‘No room for abuse’ in Australia-India series, says Langer
November 25 2020 11:28 PM
Justin Langer
Justin Langer


Verbal abuse won’t be tolerated during the series with fierce rivals India, Australia coach Justin Langer said yesterday, promising his team had moved on from their days of harsh sledging. Previous clashes between the cricketing heavyweights have been marked by bitter rows, and Australian opener David Warner said this week that he expects Virat Kohli’s men will try to wind him up during the tour.
But Langer said the Australians would keep any exchanges within the spirit of the game.  “There’s plenty of room for banter, having fun and having that competitive instinct but there’s no room for abuse,” he said.
Langer took over in late 2018 vowing to change the win-at-all-costs mentality that led to the infamous ball-tampering scandal in South Africa. He said the culture of the team, once notorious for sledging, or verbal abuse, was now different. “Anyone who’s watched what’s happened in the last couple of years (can see), we’ve talked about our behaviours on and off the field,” he said.
That does not mean it will all be sweetness and light, with Langer pointing to a heated verbal exchange between Kohli and Australia’s Test captain Tim Paine during India’s last tour in 2018-19. “We loved what Virat Kohli was doing, there was a great sense of humour and a great sense of theatre to it all,” he said.
Langer hinted he was taking a conservative approach to Australia’s main selection dilemma: whether rising star Will Pucovski should replace out-of-form veteran Joe Burns at the top of the batting order. “We think very, very highly of Will, he has enormous talent. When the opportunity comes, he’s ready to play Test cricket,” he said. “The opportunity hopefully will come for him at some point, whether it’s this series or a series to come.”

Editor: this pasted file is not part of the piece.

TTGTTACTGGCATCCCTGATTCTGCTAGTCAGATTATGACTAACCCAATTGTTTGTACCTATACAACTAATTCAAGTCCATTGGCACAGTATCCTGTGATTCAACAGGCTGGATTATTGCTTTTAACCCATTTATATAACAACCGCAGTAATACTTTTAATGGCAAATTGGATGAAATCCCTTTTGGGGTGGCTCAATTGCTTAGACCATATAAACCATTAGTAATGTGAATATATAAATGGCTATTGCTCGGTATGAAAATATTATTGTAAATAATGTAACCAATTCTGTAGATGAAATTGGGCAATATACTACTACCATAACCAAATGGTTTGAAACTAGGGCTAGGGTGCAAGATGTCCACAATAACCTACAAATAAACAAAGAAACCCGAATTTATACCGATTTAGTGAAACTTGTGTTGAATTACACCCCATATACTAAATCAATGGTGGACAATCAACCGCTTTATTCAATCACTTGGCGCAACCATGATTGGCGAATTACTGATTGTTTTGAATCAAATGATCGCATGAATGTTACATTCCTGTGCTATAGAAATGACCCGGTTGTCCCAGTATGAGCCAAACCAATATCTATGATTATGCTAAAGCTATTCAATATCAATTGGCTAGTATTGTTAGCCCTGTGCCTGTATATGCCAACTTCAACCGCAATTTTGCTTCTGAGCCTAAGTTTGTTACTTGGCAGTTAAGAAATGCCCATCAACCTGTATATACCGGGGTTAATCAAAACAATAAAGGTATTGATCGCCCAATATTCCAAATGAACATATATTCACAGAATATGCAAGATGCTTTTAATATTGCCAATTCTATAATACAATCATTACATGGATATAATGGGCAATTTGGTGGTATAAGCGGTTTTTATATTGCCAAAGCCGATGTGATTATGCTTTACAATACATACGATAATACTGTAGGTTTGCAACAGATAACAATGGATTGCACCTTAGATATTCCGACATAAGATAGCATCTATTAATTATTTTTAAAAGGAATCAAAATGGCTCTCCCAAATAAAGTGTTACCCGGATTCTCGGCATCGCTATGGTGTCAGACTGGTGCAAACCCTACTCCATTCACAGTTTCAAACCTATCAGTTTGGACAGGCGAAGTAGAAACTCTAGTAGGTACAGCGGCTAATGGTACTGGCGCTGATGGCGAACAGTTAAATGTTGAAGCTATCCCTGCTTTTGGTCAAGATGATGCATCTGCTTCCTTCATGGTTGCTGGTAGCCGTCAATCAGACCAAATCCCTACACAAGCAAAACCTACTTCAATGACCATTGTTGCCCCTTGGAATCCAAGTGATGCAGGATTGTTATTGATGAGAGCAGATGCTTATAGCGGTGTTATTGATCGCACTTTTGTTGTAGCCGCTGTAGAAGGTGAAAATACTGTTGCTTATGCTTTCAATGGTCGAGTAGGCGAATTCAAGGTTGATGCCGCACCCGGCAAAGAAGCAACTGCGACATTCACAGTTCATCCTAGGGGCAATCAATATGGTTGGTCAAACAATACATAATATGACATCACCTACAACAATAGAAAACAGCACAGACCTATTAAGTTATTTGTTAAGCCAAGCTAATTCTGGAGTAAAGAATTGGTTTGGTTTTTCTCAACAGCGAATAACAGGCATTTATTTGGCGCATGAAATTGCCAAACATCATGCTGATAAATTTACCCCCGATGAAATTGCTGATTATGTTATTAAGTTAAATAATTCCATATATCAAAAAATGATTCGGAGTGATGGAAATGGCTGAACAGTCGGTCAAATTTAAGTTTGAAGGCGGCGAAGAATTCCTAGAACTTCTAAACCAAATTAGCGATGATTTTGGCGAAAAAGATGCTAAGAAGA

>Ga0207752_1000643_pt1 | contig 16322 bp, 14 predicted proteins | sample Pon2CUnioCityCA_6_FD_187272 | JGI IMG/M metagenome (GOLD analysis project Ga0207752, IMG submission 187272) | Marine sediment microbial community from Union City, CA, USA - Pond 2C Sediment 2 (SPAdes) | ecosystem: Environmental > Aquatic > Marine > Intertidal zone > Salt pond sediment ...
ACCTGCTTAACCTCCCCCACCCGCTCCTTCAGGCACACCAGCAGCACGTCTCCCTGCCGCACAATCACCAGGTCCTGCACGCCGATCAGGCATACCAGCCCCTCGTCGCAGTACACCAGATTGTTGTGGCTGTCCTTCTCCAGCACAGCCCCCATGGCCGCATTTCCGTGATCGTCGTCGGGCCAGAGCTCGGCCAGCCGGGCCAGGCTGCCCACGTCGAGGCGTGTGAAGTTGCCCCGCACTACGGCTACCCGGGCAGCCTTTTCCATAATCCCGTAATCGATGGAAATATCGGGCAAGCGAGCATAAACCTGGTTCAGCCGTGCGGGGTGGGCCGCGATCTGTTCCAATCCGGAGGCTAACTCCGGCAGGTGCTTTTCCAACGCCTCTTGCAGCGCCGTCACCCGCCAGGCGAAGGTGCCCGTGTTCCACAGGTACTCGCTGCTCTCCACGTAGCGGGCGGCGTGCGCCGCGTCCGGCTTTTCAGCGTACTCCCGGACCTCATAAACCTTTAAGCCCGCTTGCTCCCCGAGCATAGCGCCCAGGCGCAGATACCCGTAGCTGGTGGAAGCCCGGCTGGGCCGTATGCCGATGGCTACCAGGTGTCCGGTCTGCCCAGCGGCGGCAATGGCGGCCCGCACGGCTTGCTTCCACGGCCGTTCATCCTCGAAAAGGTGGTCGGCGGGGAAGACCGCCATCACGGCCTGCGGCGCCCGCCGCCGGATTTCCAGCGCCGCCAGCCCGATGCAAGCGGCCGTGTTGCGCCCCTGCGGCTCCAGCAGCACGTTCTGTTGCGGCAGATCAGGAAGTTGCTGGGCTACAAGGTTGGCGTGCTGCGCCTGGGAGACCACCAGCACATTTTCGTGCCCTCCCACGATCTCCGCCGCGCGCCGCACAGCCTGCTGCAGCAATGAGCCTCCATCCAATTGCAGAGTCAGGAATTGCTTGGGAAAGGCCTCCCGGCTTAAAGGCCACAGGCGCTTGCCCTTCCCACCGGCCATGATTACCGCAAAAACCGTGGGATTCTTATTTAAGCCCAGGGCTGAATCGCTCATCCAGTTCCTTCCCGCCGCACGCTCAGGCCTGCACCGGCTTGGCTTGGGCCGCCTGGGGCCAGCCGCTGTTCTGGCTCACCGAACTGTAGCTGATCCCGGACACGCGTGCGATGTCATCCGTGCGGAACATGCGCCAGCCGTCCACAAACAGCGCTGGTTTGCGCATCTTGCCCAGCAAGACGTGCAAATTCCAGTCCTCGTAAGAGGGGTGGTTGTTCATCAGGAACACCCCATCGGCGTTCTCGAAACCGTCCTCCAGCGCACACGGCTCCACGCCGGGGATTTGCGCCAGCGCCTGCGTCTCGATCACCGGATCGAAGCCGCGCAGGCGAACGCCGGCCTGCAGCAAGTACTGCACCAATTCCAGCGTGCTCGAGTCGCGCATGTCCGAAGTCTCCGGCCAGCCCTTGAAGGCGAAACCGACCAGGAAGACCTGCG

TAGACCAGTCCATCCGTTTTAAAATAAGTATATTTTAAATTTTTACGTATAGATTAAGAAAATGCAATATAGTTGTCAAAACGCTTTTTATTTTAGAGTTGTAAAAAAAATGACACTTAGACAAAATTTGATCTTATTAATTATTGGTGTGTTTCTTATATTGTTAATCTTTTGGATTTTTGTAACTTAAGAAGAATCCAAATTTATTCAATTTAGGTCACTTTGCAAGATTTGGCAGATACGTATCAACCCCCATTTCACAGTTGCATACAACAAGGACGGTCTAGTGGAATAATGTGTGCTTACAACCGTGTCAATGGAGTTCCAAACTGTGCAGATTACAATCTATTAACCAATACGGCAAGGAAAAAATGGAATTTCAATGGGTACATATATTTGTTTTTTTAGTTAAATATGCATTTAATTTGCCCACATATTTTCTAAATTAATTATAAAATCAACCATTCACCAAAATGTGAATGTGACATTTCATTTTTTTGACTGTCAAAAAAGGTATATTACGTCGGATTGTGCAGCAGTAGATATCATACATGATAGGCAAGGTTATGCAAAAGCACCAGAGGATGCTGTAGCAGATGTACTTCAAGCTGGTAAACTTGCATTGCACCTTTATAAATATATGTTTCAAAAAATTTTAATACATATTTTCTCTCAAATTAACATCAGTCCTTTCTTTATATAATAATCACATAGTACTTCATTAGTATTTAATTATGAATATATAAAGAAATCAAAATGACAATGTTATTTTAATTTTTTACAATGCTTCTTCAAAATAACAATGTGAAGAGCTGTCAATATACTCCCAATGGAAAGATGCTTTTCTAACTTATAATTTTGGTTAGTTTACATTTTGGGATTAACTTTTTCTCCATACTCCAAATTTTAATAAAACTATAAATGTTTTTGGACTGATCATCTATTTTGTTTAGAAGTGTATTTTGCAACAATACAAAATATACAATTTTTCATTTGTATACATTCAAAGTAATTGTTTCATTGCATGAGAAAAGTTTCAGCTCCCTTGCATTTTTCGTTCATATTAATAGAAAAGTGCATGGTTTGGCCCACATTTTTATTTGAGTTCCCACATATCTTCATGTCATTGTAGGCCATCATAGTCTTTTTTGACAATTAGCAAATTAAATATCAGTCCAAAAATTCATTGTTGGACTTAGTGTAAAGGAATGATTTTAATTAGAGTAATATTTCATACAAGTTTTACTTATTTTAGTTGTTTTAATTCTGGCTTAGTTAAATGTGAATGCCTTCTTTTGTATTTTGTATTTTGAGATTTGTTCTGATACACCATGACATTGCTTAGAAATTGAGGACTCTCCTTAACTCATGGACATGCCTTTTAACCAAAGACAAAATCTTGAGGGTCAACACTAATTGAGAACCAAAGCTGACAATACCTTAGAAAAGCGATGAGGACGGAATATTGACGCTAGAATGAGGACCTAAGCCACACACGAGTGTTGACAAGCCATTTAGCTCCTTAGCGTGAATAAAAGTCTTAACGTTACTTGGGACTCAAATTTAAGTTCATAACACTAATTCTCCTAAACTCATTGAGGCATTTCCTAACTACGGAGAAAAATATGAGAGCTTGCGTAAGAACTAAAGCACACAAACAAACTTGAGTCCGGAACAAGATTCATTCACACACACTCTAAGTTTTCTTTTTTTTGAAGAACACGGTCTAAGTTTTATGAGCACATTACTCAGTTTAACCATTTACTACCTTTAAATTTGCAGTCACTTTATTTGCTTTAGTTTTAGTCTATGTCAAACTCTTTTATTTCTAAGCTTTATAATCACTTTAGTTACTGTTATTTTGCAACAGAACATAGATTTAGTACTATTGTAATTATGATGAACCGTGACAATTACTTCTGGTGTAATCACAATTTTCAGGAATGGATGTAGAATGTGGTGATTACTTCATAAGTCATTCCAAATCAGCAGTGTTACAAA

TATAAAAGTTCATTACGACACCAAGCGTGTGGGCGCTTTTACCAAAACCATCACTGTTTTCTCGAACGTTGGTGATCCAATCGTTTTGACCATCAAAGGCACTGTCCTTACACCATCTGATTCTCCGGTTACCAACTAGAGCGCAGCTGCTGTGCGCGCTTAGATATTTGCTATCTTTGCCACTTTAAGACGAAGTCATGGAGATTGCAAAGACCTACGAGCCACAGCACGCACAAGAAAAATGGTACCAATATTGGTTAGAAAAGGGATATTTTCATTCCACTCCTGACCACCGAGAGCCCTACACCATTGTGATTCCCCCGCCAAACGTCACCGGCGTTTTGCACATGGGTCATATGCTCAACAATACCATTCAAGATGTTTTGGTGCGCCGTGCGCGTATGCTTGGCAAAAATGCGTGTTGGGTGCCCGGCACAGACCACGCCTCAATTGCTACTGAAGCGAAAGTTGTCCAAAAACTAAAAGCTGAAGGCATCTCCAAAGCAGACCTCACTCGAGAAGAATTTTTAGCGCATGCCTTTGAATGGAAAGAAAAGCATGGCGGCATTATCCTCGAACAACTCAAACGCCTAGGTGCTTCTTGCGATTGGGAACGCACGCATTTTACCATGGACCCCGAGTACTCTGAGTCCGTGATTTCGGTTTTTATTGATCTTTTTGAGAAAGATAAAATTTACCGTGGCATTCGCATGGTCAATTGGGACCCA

While all signs are that Burns will get the nod, Test greats such as Michael Clarke, Ian Chappell and Mark Waugh have been clamouring for Pucovski’s inclusion after the 22-year-old plundered back-to-back double centuries for Victoria. Langer added that it was more likely Pucovski could come into the side through the middle order, a similar path to that taken by former captain Ricky Ponting, who started there before cementing the number three spot. “For Will it’s about where the opportunities come,” Langer added. “For the last 30 years it’s been drummed into me if you can bat top three in Shield cricket, you can bat anywhere. Someone like Will, who’s opening the batting for Victoria and has batted three, it gives him the flexibility to bat anywhere.”
Australia and India will play the first of three one-dayers in Sydney tomorrow, followed by three Twenty20 matches and four Tests. Langer added that Steve Smith, who missed the one-day matches in England because of concussion, would slot back into the team for their limited overs series against India. 
Smith’s return brings its own set of “headaches” for selectors, who are keen to retain seam-bowling all-rounder options, though Mitchell Marsh’s absence due to an ankle injury has freed up a spot for the batsman.
“In England we had Mitch Marsh, Marcus Stoinis and Glenn Maxwell able to get us at least 10 overs,” Langer said. “So we like that combination, the extra all-rounder. Obviously Steve will come straight back in and there’s some headaches but they’re good headaches.”
Langer said the tour was economically important for cash-strapped Cricket Australia, but also a welcome distraction for cricket lovers everywhere during the Covid-19 pandemic. “To watch Australia and India is going to be great entertainment,” he said. “Hopefully it’s going to put some smiles on people’s faces, that’s the bigger picture we’re looking at.”

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